Seniors who live by themselves naturally feel lonely at times. Those whose spouses have passed on or who don't have family in the area often feel isolated and all alone in the world. According to the U.S. Census Bureau, of those age 65 and older, 28% lived alone in 2010. While many seniors have friends and engage in an active social life, many others do not because of decreased mobility, the death of close friends, and other factors.
Our home caregivers want to share a few facts about seniors and isolation you may find surprising.
Isolation in seniors leads to a higher risk of mortality. In adults age 52 and older, loneliness and/or social isolation can increase the risk of mortality according to a Proceedings of the National Academy of Science study conducted in 2012.
Feelings of loneliness are connected to a quicker cognitive decline, increased risk of dementia, and poor cognitive performance. We're a "social" species, and interacting with others is vital to mental and cognitive health.
LGBT seniors are far more likely to live alone and experience social isolation. Many never have children and remain single. Additionally, many families of those who are gay are estranged, not to mention the stigma and discrimination that unfortunately still remains in our society. This leads to isolation for many in the LGBT community as they age.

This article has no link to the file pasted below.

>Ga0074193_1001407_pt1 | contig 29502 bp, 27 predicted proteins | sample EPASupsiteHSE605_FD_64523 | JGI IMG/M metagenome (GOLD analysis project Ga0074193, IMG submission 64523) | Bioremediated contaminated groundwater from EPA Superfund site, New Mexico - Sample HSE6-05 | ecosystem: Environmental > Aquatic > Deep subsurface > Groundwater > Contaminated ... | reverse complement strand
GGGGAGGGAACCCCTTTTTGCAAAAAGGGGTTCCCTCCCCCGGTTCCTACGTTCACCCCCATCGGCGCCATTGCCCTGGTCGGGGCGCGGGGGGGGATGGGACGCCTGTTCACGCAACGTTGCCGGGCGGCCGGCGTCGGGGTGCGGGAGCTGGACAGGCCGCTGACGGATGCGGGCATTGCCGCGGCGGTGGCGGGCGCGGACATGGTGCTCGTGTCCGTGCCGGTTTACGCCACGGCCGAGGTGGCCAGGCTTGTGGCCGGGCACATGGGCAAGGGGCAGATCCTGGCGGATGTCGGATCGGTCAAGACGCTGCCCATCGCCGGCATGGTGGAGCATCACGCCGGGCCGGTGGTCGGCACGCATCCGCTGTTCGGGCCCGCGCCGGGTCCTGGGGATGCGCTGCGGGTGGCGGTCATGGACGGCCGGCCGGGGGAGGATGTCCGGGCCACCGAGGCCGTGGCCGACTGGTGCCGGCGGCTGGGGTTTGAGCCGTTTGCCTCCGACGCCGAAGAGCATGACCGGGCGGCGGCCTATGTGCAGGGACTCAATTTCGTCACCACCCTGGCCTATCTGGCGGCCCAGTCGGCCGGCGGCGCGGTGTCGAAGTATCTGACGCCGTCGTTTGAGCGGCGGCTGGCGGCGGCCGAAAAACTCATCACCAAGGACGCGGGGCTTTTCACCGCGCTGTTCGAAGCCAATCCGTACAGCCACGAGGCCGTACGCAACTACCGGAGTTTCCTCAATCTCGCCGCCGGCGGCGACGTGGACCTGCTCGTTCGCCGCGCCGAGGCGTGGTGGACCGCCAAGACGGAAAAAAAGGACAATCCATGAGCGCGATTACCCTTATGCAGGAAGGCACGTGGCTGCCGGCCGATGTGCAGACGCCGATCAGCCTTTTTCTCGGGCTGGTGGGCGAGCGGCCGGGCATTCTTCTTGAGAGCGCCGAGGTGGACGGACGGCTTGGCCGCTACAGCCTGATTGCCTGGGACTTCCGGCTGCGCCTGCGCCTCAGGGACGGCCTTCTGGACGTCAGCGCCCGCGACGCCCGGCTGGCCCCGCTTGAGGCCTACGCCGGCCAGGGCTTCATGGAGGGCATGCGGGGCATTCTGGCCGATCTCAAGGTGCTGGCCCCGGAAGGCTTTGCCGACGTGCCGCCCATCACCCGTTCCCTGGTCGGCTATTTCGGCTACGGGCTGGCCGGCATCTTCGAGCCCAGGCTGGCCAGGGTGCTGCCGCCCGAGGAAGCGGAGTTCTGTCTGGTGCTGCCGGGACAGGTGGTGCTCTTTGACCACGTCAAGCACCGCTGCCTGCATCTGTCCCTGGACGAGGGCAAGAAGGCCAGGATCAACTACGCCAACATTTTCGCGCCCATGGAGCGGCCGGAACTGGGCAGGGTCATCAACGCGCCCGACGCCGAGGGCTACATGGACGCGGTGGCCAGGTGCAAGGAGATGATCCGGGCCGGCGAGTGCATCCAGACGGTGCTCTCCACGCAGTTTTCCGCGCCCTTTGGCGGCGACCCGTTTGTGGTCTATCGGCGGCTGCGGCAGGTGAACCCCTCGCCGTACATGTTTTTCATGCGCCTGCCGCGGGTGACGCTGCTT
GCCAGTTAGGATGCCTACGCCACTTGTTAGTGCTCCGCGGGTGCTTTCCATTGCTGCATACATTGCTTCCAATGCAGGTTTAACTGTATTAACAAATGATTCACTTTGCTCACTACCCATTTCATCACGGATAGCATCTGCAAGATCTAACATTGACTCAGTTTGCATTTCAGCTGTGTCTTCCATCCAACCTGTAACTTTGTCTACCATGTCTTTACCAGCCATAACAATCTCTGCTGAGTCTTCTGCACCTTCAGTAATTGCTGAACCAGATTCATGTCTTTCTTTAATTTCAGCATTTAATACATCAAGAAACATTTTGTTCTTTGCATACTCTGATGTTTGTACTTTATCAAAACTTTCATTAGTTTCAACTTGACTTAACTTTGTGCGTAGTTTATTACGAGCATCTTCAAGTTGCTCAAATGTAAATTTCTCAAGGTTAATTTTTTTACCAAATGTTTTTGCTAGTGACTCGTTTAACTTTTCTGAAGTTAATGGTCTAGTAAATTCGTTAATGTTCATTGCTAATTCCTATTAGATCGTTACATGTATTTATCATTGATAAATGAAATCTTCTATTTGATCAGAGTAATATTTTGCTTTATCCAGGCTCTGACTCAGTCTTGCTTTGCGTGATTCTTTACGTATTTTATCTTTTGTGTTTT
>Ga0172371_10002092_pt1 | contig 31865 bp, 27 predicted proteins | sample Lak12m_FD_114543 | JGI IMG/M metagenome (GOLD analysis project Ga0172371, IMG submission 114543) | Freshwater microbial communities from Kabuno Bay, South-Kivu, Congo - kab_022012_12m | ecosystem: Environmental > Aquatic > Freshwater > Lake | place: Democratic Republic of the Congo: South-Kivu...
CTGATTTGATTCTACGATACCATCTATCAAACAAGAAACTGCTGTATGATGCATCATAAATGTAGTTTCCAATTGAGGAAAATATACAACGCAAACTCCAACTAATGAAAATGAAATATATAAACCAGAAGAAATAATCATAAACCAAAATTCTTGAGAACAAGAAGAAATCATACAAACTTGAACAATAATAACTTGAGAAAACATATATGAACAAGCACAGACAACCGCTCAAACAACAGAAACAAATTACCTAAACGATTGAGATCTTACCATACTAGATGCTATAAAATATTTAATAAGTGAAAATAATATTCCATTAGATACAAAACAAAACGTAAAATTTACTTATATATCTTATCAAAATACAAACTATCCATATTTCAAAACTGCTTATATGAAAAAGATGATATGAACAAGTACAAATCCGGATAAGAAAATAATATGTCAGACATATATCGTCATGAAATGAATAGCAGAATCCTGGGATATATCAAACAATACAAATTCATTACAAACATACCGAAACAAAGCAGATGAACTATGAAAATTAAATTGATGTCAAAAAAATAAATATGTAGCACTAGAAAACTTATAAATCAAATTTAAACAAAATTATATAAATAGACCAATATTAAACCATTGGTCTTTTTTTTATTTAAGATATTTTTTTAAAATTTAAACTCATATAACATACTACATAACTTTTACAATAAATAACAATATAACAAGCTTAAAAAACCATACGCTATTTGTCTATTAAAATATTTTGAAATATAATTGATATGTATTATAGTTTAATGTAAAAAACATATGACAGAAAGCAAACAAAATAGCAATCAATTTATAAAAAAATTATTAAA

Regardless of gender, race, or ethnicity, loneliness causes an increase in systolic blood pressure for older adults.
Isolation in seniors can lead to unhealthy behavior. From eating unhealthy foods to smoking and avoiding exercise, loneliness can result in risky health behaviors. Being connected socially often results in an overall healthier lifestyle.
Seniors who are isolated are more likely to require long-term care. Seniors who are lonely or socially isolated are far more likely to enter nursing homes or require assistance if living at home. On the bright side, utilizing in home care services or assisted living facilities often helps connect seniors to others and provides much-needed support.
Isolation and loneliness often lead to depression in not only older adults, but those who are middle-aged. Many studies in recent years support the fact that loneliness is a major contributor to depression.
Long-term illness is often a result of senior isolation. Whether depression as mentioned above or arthritis, impaired mobility, or even chronic lung disease, social isolation can have a devastating impact on seniors in terms of illness. In home care, family visits, phone calls, even connecting online can help prevent isolation and in turn, reduce the risk of long-term illness.
At Care Indeed, we realize that many seniors experience loneliness and isolation, and that it's important for family members and loved ones to stay connected to those who are aging as much as possible. However, we also realize that people lead very busy lives, and it's often impossible to stay as close to a senior as you would like. Our San Francisco home care experts help fill in the gaps, providing your loved one with not only companionship, but care, attention, and compassion.